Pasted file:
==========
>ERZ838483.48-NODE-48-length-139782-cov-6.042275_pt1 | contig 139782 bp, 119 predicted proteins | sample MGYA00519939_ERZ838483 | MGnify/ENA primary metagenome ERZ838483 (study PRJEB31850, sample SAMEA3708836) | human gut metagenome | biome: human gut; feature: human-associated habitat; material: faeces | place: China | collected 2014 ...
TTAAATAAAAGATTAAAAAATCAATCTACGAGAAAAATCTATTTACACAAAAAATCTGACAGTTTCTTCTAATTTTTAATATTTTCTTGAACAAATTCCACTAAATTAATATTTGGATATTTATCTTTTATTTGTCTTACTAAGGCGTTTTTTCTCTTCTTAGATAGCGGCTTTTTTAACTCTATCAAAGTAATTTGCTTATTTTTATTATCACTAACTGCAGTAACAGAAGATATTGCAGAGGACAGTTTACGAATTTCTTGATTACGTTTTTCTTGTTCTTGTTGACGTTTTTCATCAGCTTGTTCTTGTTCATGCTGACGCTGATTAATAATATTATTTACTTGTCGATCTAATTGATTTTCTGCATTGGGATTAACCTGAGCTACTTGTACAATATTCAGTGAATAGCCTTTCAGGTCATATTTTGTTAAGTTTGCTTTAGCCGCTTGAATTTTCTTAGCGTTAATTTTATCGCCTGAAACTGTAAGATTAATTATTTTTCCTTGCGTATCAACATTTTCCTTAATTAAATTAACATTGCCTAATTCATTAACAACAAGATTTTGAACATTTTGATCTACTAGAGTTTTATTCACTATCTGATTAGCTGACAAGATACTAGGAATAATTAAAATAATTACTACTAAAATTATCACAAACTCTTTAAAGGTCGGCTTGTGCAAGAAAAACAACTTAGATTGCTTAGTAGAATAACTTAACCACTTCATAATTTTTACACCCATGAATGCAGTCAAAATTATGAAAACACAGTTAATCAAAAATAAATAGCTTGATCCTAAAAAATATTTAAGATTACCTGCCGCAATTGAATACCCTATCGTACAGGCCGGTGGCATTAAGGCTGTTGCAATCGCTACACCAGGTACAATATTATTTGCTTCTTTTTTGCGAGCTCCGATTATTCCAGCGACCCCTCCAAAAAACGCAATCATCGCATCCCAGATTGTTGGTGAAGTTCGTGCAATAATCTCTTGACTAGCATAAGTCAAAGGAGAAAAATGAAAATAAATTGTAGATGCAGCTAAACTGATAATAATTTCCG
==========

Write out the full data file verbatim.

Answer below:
>ERZ838483.48-NODE-48-length-139782-cov-6.042275_pt1 | contig 139782 bp, 119 predicted proteins | sample MGYA00519939_ERZ838483 | MGnify/ENA primary metagenome ERZ838483 (study PRJEB31850, sample SAMEA3708836) | human gut metagenome | biome: human gut; feature: human-associated habitat; material: faeces | place: China | collected 2014 ...
TTAAATAAAAGATTAAAAAATCAATCTACGAGAAAAATCTATTTACACAAAAAATCTGACAGTTTCTTCTAATTTTTAATATTTTCTTGAACAAATTCCACTAAATTAATATTTGGATATTTATCTTTTATTTGTCTTACTAAGGCGTTTTTTCTCTTCTTAGATAGCGGCTTTTTTAACTCTATCAAAGTAATTTGCTTATTTTTATTATCACTAACTGCAGTAACAGAAGATATTGCAGAGGACAGTTTACGAATTTCTTGATTACGTTTTTCTTGTTCTTGTTGACGTTTTTCATCAGCTTGTTCTTGTTCATGCTGACGCTGATTAATAATATTATTTACTTGTCGATCTAATTGATTTTCTGCATTGGGATTAACCTGAGCTACTTGTACAATATTCAGTGAATAGCCTTTCAGGTCATATTTTGTTAAGTTTGCTTTAGCCGCTTGAATTTTCTTAGCGTTAATTTTATCGCCTGAAACTGTAAGATTAATTATTTTTCCTTGCGTATCAACATTTTCCTTAATTAAATTAACATTGCCTAATTCATTAACAACAAGATTTTGAACATTTTGATCTACTAGAGTTTTATTCACTATCTGATTAGCTGACAAGATACTAGGAATAATTAAAATAATTACTACTAAAATTATCACAAACTCTTTAAAGGTCGGCTTGTGCAAGAAAAACAACTTAGATTGCTTAGTAGAATAACTTAACCACTTCATAATTTTTACACCCATGAATGCAGTCAAAATTATGAAAACACAGTTAATCAAAAATAAATAGCTTGATCCTAAAAAATATTTAAGATTACCTGCCGCAATTGAATACCCTATCGTACAGGCCGGTGGCATTAAGGCTGTTGCAATCGCTACACCAGGTACAATATTATTTGCTTCTTTTTTGCGAGCTCCGATTATTCCAGCGACCCCTCCAAAAAACGCAATCATCGCATCCCAGATTGTTGGTGAAGTTCGTGCAATAATCTCTTGACTAGCATAAGTCAAAGGAGAAAAATGAAAATAAATTGTAGATGCAGCTAAACTGATAATAATTTCCG